Currency Act of 1764
Definition of the 1764 Currency Act
The 1764 Currency Act was a law passed by British Parliament to regulate the issue and legal tender status of paper money in the colonial economy. This act was an extension of the 1751 Currency Act that applied to New England colonies, the 1764 Currency Act applied the same principles to all British colonies in America.
Why was the 1764 Currency Act passed?
British law banned the minting of coins and the issue of official government money in America. To avoid this restriction colonial governments issued “bills of public credit”, legally not official money. Bills of credit were backed by tax collection and privately, by land and property.
Debts, either private or public, require money for payment. Gold and silver coins that flowed into the colony from export transactions were promptly used to pay for imports leaving very little currency for local business. This shortage of currency encouraged colonial governments to accept a wide variety of specie as form of payment for taxes. Private businesses such as merchants and shopkeepers had no choice but to accept payment in whatever form.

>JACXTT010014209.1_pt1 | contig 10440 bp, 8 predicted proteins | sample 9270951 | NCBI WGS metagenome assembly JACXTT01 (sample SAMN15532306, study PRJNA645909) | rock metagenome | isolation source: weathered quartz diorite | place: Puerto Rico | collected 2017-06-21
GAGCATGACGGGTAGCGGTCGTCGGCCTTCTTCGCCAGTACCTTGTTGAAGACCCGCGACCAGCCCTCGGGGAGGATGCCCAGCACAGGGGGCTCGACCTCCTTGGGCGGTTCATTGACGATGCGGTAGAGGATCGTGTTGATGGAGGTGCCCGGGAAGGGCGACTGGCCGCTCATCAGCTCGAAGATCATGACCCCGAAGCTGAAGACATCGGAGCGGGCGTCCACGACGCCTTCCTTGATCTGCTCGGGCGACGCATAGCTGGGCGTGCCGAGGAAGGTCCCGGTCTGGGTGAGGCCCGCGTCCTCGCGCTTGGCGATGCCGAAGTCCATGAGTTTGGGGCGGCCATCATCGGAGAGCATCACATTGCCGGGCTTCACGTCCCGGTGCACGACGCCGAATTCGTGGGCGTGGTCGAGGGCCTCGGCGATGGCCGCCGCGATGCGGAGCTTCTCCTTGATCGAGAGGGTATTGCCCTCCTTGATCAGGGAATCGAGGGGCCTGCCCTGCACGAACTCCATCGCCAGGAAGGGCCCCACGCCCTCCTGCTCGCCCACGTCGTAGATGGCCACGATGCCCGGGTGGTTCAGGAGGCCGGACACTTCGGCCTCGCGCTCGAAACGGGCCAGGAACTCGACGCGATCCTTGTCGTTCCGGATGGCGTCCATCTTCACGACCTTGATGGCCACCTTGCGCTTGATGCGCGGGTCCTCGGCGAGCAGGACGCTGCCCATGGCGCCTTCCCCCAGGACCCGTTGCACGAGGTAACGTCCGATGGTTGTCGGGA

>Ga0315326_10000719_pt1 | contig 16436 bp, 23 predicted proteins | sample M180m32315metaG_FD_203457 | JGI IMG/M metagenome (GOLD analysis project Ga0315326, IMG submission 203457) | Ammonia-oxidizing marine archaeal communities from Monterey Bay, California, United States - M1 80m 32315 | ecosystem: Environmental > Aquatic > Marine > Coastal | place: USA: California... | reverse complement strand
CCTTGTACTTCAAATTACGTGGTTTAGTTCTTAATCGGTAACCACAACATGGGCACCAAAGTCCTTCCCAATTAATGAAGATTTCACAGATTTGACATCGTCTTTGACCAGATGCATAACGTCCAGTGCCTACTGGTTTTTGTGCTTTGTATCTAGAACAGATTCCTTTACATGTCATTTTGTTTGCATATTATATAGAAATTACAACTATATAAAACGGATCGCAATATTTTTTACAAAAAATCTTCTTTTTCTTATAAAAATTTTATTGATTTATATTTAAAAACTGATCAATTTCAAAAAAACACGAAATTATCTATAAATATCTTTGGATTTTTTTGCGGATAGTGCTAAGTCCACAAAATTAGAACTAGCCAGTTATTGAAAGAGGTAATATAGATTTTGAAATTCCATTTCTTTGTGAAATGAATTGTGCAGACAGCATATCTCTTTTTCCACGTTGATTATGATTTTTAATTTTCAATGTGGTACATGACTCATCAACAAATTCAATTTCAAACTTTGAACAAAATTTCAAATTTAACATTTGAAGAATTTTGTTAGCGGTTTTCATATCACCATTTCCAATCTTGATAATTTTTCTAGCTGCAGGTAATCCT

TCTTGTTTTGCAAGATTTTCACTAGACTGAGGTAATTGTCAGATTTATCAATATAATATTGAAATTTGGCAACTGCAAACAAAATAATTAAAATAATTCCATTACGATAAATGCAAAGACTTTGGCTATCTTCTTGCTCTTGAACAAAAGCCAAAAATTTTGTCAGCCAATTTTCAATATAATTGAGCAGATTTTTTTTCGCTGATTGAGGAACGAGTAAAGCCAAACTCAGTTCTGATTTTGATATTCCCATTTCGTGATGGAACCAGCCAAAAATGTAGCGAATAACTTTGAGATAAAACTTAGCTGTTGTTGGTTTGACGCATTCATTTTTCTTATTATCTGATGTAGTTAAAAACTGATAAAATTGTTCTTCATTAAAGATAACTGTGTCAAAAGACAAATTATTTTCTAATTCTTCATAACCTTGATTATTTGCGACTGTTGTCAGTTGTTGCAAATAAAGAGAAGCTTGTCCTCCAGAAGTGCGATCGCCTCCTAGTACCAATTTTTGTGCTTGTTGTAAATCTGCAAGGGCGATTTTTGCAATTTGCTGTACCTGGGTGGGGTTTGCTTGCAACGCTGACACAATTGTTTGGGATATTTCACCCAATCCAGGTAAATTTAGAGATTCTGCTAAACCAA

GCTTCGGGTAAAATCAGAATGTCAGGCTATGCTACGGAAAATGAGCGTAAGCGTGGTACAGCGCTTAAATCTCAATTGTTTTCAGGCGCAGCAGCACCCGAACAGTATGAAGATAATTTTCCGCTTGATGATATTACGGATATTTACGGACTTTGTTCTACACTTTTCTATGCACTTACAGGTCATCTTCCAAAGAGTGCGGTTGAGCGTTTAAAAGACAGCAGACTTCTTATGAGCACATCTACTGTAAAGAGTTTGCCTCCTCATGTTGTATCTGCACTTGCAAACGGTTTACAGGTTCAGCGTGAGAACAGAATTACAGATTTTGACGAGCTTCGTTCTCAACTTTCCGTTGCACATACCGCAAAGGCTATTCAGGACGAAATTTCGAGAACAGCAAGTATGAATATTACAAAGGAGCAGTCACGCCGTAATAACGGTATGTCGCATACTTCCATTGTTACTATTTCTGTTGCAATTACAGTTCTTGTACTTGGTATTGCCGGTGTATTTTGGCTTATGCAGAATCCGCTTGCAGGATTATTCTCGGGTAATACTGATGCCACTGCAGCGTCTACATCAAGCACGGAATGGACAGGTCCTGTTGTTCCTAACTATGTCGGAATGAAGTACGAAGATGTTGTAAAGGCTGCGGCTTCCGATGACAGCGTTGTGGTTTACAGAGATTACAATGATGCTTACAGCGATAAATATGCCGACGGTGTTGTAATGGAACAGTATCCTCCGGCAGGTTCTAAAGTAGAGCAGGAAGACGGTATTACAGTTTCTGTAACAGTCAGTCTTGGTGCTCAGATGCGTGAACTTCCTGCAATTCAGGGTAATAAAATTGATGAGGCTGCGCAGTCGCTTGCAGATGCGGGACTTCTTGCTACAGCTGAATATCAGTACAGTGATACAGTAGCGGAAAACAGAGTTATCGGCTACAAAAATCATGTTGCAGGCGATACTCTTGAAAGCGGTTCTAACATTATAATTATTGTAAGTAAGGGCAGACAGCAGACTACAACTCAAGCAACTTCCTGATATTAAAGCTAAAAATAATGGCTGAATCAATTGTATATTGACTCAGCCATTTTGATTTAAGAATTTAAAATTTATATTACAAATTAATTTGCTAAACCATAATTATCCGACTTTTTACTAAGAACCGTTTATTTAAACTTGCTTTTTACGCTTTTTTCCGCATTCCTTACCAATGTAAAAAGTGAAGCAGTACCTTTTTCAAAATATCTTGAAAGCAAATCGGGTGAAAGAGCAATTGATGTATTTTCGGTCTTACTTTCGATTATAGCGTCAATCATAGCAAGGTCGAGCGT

Eventually there was a vast amount of paper bills with different purposes, for instance some bills were used to pay private debts to British merchants, others to pay public debt for government services, and others to pay taxes. British merchants trading in the middle colonies soon got concerned about the value of their colonial debts and investments observing a continuous loss of value in their holdings due to inflation. British parliament decided to extend the previous New England Currency Act passed in 1751 to the rest of the colonies.
What did the 1764 Currency Act do?
The Act banned colonial paper money as legal tender in private transactions.
Colonial paper money was accepted for public debt payments such as provincial taxes.
It prohibited the extension of paper bills beyond its date of redemption.
The Currency Act did not place limits on the amount of paper money in circulation and on the period of redemption.
Consequences of the 1764 Currency Act
Opposition to the 1764 Currency Act started immediately. Colonial governments petitioned its repeal as the postwar economic slowdown was being felt in most colonies. In 1770 Parliament revised the Act and allowed New York to issue bills as legal tender for all types of debt. In 1773 parliament allowed colonial legislatures to print bills to cover costs and to be used as legal tender.